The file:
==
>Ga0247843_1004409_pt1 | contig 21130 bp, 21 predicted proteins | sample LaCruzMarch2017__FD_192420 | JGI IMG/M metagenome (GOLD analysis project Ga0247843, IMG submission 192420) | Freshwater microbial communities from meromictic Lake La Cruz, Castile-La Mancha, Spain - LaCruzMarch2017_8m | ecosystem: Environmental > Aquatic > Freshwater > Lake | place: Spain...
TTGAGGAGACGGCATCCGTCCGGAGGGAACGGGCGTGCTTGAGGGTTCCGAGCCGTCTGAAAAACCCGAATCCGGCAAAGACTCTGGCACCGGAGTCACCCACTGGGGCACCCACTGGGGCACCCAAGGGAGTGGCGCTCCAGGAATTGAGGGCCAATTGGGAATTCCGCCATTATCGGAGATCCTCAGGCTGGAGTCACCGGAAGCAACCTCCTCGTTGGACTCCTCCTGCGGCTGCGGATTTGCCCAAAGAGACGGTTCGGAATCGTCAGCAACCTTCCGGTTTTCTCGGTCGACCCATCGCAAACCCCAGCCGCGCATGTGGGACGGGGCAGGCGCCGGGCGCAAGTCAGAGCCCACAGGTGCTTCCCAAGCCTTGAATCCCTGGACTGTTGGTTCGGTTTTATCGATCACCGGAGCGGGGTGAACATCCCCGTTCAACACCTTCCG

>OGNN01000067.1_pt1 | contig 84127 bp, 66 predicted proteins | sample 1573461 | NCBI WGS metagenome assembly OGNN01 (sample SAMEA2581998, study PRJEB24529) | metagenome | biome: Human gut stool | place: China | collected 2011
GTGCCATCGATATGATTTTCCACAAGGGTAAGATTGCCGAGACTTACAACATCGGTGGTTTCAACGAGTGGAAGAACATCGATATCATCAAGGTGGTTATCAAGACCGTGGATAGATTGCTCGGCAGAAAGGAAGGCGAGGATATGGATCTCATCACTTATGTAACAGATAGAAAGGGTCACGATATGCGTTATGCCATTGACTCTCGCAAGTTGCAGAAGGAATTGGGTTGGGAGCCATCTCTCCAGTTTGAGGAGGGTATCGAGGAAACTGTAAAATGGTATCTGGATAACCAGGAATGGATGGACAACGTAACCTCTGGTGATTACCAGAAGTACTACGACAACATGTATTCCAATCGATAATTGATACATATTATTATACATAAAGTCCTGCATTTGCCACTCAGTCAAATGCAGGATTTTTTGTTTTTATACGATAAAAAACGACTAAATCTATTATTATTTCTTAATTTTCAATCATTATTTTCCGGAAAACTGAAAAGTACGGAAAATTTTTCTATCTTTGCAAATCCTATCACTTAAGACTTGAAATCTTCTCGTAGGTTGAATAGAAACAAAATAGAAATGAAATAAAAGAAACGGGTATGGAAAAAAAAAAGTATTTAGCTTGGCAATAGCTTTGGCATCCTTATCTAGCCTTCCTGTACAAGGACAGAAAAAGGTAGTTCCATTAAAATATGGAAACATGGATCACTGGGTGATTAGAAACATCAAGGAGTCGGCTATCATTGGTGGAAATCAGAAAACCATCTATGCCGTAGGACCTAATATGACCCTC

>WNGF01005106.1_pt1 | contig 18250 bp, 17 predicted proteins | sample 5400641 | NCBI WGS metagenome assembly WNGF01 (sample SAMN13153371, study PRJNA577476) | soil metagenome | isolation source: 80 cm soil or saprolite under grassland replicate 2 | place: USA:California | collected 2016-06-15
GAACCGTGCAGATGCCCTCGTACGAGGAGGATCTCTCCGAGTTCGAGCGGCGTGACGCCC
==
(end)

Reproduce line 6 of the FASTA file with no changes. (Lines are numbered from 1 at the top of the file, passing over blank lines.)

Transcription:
GAACCGTGCAGATGCCCTCGTACGAGGAGGATCTCTCCGAGTTCGAGCGGCGTGACGCCC